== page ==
I have been very privileged to have a job which has enabled me to combine clinical paediatrics with research and teaching, and strongly believe that each aspect informs the other. Contact with children and families as a paediatrician keeps you humble and grounded and highlights what is important for the public, and what is not fully understood in medical sciences. Clinical practice determines research questions, and research informs teaching. I am committed to practising and teaching evidence-based medicine, and utilise research from a wide range of sources (as well as my own research) in my teaching. We need the doctors of the future to be evidence-based practitioners, who apply scientific evidence in a personalised way to meet an individual patient’s needs.
Can you tell us a little more about the work you do around inter-professional learning?
In my opinion inter-professional learning is
essential for students and trainees who are going to work in the health
service, which relies on multi-disciplinary teamwork. Learning together, as
both undergraduates and postgraduate students, helps students from different
professional backgrounds understand each other, respect each other’s skills,
and experience the team working they will participate in the future. If we want
them to work together when graduated and trained, why don’t we teach them
I have introduced inter-professional learning modules for Bristol medical students with student children’s nurses from UWE (a joint case study of a disabled child and his family), and for Bristol medical students with final year pharmacy students from Bath University (prescribing for children workshop). Both have been evaluated by teaching fellows and published in educational journals, and were highly commended by the General Medical Council when reviewing the Bristol MB course.
A long- standing research collaboration with the School of Policy studies led to the establishment in 2006 of a unique interdisciplinary course – the intercalated BSc in Global Health. This one year programme for medical, dental and veterinary students is taught in equal amounts by academics from the social science and health science faculties, and the inter-disciplinary content is highly rated by both students and external reviewers.
What can we learn from inter-professional learning and apply to the wider university context?
Academic activity in universities is increasingly being undertaken in multi-disciplinary teams, and the University of Bristol has recognised the importance of fostering inter-disciplinary collaboration by investing in the establishment of the cross-faculty specialist research institutes. If carefully planned and managed, inter-professional learning can enable the of transfer of skills between different disciplines, the development of shared knowledge and understanding of a topic, and the acquisition of attitudes needed to promote respectful and effective collaboration.
Similarly, how can other academic disciplines can benefit from this approach?
Any academic discipline which wants to innovate and be different from rival departments in other universities would benefit from promoting collaboration with groups from neighbouring disciplines, which will foster new approaches and generate new research questions. Inter-professional learning can be the foundation of this- for example organising topic-based seminars for undergraduate students from different departments, or running problem orientated workshops for postgraduates. In my experience, it is difficult to predict what will come out of such encounters, but some of my best collaborations and biggest grants have evolved from ‘mixing with the other tribe’ workshops.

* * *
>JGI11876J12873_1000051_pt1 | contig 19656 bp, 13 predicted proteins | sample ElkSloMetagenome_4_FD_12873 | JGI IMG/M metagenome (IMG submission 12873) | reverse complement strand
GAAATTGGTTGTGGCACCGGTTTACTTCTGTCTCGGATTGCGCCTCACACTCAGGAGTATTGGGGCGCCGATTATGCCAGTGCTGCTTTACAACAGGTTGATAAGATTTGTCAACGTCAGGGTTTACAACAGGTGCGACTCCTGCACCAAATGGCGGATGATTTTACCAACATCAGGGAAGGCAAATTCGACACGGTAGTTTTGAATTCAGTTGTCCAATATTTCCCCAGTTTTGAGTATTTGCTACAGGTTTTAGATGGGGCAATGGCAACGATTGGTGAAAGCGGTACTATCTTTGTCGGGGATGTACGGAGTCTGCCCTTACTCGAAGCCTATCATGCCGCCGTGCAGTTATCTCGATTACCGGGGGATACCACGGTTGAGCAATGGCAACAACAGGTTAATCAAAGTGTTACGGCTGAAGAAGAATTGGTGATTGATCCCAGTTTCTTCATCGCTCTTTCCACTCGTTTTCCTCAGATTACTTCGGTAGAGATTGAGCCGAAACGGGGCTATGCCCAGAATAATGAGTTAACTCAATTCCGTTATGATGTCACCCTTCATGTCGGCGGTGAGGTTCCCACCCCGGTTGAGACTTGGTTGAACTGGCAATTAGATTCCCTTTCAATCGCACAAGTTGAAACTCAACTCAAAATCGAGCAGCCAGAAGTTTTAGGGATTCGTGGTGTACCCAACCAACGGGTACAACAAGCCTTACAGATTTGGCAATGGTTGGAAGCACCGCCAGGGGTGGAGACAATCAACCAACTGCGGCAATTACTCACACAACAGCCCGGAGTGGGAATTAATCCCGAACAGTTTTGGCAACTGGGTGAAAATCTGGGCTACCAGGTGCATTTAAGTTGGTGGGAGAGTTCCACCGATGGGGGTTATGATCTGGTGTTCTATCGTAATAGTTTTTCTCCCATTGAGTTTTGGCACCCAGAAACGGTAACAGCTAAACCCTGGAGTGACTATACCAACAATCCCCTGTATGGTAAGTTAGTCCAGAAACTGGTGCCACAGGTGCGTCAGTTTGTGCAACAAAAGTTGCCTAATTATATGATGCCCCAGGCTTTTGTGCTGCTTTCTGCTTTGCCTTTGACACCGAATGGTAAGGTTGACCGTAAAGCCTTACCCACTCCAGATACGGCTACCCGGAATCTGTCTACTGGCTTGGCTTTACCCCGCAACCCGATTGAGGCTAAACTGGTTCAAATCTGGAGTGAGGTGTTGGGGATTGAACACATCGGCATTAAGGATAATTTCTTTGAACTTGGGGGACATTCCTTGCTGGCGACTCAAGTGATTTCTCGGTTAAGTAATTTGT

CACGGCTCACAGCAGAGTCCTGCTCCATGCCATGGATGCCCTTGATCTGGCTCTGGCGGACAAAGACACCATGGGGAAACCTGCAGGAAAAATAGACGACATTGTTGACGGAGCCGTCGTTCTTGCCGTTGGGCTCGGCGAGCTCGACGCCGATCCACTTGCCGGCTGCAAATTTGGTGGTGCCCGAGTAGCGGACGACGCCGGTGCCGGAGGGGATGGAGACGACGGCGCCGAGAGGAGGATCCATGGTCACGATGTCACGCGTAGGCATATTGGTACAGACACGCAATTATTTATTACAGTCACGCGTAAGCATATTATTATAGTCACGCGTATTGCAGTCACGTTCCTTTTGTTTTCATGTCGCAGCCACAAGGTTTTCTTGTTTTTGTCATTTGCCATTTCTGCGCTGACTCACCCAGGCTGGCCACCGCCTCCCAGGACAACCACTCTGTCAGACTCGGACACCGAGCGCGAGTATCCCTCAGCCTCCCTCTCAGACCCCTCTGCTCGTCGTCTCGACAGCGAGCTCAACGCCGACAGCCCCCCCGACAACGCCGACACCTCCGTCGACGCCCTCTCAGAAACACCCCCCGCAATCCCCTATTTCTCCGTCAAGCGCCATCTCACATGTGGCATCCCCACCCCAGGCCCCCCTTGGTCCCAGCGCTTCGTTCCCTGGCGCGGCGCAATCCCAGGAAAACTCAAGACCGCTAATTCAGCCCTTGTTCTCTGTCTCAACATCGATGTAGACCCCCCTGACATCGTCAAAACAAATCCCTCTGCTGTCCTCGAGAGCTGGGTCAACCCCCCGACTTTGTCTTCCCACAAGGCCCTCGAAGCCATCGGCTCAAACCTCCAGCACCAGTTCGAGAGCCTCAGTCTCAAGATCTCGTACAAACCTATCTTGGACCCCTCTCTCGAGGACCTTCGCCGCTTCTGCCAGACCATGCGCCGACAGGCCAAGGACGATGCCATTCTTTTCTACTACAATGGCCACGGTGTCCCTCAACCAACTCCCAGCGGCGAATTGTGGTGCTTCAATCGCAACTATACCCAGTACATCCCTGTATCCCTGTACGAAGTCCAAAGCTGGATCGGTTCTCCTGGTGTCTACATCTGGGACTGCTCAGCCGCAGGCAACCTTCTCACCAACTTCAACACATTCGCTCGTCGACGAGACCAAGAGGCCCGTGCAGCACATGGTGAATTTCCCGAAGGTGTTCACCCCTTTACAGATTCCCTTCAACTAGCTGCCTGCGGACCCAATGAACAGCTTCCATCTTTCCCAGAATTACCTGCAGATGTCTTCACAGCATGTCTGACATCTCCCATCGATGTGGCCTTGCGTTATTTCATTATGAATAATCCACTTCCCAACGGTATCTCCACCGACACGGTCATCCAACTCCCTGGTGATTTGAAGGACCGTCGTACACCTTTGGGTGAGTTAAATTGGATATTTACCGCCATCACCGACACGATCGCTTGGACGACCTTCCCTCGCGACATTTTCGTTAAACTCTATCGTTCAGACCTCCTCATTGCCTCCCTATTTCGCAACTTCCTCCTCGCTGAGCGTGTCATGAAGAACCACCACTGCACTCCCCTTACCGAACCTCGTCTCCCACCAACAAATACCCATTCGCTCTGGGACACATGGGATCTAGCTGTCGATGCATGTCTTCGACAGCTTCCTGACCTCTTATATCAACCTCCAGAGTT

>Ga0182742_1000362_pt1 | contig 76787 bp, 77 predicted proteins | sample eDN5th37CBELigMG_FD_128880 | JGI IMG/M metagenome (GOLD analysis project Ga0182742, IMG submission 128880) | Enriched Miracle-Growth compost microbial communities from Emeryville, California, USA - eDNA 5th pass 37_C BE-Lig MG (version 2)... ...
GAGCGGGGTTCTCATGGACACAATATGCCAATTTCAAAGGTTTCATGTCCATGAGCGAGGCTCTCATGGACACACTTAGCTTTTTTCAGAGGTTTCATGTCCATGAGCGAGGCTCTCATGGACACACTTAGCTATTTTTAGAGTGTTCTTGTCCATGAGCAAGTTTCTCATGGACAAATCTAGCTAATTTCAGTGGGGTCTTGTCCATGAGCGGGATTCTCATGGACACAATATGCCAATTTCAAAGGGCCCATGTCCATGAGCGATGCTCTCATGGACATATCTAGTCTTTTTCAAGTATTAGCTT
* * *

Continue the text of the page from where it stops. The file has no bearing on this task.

If you could change one thing about higher education, what would it be?
In this digital age, facts are available with a few clicks of the mouse or taps on the screen. One of the traditional aims of higher education- to impart knowledge- is now less important than encouraging students to think for themselves, to be confident in weighing up the importance of different arguments and to make decisions in the context of uncertainty. Good universities recognise this, but teaching approaches and assessment methods need to evolve- to get away from concentrating on the imparting and regurgitation of facts, and aim to produce graduates with transferable skills who can think independently.
What has been the highlight of your academic career?
In 2003 I established a joint academic centre between two universities- the University of Bristol and the University of the West of England. Initially, there was considerable scepticism of the added value of such a collaboration, but with the support of the Deans in the two universities, the Centre for Child and Adolescent Health was founded to bring together academics from different disciplines working in child health. In the next 15 years, the Centre grew from strength to strength and developed an international reputation for interdisciplinary teaching and research. Both universities have subsequently re-affirmed the value and importance of this collaboration, and when I retired in 2018 I was pleased to hand over the leadership to Prof Esther Crawley from UoB and Prof Julie Mytton from UWE. (More information about this venture can be found here.)